Inside Opinion

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Tag: Port of Tacoma


Norm Dicks: Embodiment of a better Congress

Congressman Norm Dicks

This editorial will appear in Friday’s print edition.

To understand what Washington will lose when Norm Dicks leaves Congress five days from now, you have to meet the man.

He comes across as a latter-day Teddy Roosevelt: beefy and bombastic; exuberant, gregarious and dominating; funny, friendly and full of stories. Though he talks nonstop, he’s no bore: The ideas just come too fast.

After about 10 minutes, you realize Dicks is not merely a consummate politician, but also a man of rare intelligence and insatiable curiosity. Once he’s on one of his favorite subjects – stealth aircraft, for example, or Puget Sound cleanup – you start to wonder if anyone else knows as much as this guy.

At 72, he still looks and talks like an irrepressible ex-Husky linebacker, which he is. On the issues he follows, he’s also a formidable intellectual with a dazzling grasp of technical detail and broad context.

Many of the tributes now being paid to Dicks amount to inventories of the projects and funding he brought home to Washington and the 6th Congressional District during his 36 years in office.

None of those lists is complete, though, because he’s done so much. Here is a sampling: Read more »


Grist for Gritty Tacomans

Two recent articles in The Seattle Times struck a chord – and not in a good way.

First, on Sunday, Jon Talton wrote about how competition between the ports of Seattle and Tacoma is hurting both because they’re taking business from each other rather than from other ports. After noting that Tacoma has the advantage over Seattle of more capacity and dockside rail, he makes the case for a regional port authority (and you know it wouldn’t be called the Port of Tacoma-Seattle.)

The ports of Seattle and Tacoma are run by smart people who understand the threat and the

Read more »


Memo to Seattle: Cooperation runs both ways

This editorial will appear in tomorrow’s print edition.

Ah, yes, cooperation. A favorite theme of Seattle leaders when it comes to the Port of Tacoma.

The port is suddenly poised for a massive expansion. On Thursday, the “Grand Alliance” – a consortium of three big shipping lines – announced plans to shift their cargoes to Washington United Terminals on the west side of the Blair Waterway.

NYK Lines, OOCL and Hapag-Lloyd may wind up moving as much as 400,000 cargo containers through Blair, a surge that will again make Tacoma the state’s leading seaport and bring Pierce County a slew of high-paying jobs.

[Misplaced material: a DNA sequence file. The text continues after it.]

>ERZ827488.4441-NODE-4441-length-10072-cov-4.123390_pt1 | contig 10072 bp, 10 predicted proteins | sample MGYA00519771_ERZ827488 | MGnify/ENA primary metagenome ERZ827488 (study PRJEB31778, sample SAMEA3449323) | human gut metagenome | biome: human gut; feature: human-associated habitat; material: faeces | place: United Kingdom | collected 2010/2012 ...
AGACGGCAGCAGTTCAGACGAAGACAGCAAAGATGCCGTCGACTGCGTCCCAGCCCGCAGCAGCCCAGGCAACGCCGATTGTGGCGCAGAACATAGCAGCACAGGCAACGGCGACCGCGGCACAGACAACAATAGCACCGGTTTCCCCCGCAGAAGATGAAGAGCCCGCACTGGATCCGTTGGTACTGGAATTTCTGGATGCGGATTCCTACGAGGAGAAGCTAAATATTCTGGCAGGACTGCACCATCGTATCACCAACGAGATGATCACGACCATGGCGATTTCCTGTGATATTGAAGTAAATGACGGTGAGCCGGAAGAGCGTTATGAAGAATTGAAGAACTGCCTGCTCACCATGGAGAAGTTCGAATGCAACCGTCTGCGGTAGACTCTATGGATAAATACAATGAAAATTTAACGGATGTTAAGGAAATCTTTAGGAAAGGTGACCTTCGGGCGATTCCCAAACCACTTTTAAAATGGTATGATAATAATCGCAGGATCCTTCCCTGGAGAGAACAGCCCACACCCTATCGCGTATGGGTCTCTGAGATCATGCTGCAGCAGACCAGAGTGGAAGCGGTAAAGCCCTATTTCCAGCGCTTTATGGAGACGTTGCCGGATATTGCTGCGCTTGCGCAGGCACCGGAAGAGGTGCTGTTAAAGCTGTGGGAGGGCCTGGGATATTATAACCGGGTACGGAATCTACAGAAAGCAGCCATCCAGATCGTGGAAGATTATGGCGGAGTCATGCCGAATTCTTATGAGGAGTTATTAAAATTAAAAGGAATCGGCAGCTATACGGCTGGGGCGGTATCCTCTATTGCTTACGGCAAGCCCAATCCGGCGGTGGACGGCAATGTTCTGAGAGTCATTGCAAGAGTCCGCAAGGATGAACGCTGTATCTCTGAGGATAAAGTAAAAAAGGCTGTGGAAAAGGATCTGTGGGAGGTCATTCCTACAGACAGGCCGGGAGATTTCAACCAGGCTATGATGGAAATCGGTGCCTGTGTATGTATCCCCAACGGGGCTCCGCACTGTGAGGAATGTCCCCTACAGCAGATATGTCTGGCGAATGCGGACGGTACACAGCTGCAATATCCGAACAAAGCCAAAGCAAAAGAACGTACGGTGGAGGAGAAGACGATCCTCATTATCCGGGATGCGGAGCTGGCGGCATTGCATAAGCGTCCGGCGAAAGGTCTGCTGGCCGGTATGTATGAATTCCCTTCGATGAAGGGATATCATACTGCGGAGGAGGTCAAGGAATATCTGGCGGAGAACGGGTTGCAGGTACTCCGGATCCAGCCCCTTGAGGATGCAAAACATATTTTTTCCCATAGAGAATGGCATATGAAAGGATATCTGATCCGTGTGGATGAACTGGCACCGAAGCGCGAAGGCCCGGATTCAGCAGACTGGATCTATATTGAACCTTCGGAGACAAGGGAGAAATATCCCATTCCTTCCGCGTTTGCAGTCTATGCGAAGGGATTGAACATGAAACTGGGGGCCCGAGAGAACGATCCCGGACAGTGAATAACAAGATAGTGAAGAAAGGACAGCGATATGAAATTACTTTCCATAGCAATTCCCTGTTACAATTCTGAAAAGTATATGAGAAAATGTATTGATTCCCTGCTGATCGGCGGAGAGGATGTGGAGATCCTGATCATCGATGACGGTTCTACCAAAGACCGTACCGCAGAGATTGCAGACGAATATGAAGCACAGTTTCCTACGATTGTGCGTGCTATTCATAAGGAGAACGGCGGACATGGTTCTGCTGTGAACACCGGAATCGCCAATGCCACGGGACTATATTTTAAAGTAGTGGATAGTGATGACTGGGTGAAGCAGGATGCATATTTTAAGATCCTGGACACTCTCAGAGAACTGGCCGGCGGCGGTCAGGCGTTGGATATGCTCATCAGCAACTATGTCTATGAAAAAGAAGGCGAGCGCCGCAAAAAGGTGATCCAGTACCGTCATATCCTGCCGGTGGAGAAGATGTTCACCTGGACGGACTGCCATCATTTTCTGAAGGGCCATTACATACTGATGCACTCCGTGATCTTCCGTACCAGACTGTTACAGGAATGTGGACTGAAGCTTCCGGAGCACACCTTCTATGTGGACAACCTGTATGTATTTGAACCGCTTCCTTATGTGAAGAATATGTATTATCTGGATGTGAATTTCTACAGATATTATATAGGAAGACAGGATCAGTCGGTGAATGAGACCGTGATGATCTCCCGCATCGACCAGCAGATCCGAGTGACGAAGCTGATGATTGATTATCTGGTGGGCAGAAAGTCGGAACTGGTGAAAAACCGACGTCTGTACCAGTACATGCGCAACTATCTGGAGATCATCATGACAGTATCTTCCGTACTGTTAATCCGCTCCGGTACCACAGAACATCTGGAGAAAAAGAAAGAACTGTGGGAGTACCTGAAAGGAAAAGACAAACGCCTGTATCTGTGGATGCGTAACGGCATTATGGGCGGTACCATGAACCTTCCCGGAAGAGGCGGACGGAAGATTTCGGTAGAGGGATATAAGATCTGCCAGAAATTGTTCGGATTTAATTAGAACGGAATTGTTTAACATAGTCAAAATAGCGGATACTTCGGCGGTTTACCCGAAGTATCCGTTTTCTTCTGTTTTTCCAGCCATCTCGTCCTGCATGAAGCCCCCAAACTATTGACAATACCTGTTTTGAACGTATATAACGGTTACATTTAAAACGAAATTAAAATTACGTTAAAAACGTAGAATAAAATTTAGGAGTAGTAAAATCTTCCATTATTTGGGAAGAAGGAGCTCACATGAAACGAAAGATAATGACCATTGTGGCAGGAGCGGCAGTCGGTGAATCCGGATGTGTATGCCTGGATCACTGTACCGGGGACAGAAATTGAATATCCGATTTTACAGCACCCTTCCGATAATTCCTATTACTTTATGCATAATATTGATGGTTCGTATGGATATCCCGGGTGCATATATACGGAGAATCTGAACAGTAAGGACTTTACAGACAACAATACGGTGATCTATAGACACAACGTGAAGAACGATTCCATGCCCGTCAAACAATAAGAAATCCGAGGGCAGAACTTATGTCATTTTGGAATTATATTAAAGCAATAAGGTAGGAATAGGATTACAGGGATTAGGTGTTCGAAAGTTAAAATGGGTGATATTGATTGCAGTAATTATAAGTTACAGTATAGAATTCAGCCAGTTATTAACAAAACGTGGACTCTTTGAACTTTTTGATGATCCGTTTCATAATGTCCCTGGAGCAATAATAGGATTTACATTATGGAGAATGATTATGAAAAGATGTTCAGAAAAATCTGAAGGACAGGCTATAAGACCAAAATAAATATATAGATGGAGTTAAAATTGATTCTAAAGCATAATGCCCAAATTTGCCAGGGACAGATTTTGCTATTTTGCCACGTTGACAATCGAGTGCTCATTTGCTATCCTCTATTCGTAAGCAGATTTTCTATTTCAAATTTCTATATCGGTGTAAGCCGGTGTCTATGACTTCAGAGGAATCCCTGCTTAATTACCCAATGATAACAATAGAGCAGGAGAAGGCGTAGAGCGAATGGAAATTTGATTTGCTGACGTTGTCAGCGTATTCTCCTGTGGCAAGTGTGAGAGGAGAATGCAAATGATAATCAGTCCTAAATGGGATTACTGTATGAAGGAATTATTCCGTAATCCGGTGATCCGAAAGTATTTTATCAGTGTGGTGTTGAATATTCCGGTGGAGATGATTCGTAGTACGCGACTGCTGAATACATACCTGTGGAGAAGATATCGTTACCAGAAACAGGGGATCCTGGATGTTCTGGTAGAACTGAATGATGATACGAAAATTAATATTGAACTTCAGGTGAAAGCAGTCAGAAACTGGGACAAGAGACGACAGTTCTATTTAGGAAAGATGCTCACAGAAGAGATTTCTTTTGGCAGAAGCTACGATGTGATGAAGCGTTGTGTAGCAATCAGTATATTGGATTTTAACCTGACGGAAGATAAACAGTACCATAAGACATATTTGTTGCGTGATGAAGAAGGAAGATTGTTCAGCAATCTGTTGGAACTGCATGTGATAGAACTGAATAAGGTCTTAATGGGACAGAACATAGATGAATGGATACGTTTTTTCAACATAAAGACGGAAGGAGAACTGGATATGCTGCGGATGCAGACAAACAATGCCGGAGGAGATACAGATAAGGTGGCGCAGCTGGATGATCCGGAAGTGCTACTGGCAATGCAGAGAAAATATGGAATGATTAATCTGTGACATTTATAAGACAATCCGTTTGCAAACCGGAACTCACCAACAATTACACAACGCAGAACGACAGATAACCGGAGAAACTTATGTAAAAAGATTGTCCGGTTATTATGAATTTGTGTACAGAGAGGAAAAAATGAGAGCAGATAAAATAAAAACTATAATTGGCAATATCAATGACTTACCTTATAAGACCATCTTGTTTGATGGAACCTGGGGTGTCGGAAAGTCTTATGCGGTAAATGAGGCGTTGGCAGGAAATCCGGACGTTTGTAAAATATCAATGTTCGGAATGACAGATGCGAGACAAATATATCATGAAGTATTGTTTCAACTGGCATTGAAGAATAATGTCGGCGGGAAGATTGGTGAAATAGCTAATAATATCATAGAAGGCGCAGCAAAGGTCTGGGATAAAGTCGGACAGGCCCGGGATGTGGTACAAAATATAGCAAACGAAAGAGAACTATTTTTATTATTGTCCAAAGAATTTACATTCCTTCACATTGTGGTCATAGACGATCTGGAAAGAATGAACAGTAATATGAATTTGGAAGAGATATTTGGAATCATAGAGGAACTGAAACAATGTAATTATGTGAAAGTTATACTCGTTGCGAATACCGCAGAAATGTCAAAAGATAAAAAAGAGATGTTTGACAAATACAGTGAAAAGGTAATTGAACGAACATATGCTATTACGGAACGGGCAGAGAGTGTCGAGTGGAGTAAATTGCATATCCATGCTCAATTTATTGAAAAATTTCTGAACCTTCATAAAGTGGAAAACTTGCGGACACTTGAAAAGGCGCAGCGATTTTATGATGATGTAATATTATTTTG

Unfortunately, Tacoma’s gain is Seattle’s loss. The Grand Alliance now operates out of Terminal 18 at the Port of Seattle. Ships, cargo and jobs will simply be moving down the Sound a few miles.

The news has been greeted up north with barely controlled apoplexy. The Port of Seattle issued a statement pointing to its $1 billion investment in seaport infrastructure – which could wind up under-utilized – and the loss of livelihoods on its waterfront.

“We continue to call for a dialogue about how the two ports can cooperate in order to maximize return on taxpayer investment,” the statement continued.
Seattle Port Commissioner John Creighton described it as the latest round of a “race to the bottom” that is keeping his port from raising its rates and threatening the maintenance of its terminals.

In reality, it’s not a race to the bottom so much as a response to opportunity. Tacoma’s port has immense capacity inside the Blair. Washington Waterways Terminal, for example, sits on 102 acres; it offers six immense cranes and an on-dock rail yard for direct transfer of containers from ship to freight train.

Ideally, the port would be snagging shipping lines from, say, British Columbia. But these businesses own calculators, and they grab value where they find it. It’s a competitive world, even within the Puget Sound region.

Ask the Tacomans who are still feeling the aftershocks of Russell Investments’ move to Seattle two years ago.
Read more »


Norm Dicks, congressman and patriot extraordinaire

This editorial will appear in tomorrow’s print edition.

With Norm Dicks, there are no six degrees of separation. If you live in the South Sound, you’ve been touched directly by his work in Congress.

Dicks’ decision to not run for re-election this year isn’t welcome news, but it’s not a shocker, either. He is 71 and has held his seat in the House of Representatives going on 36 years. All good things must end, and Dicks’ long run in Congress has been a decidedly good thing for this region.

The worst that can be said about the exuberant Bremerton Democrat is that he is an old-fashioned pork-barreler who has brought home the bacon to his state and his beloved Sixth District. But that’s another way of saying he has been very adept at looking out for his constituents.

The “pork” he delivered has stood the test of time. For example, he engineered funding for Interstate 705 – the Tacoma Spur – which extended the reach of Interstate 5 to the heart of Tacoma and the city’s waterfront.

Dicks was the prime mover behind the restoration of crumbling Union Station into a stunning rotunda hung with Chihuly glass. He secured federal grants for other urban redevelopment projects, all of which helped kick-start the dramatic revival of downtown Tacoma in the 1990s.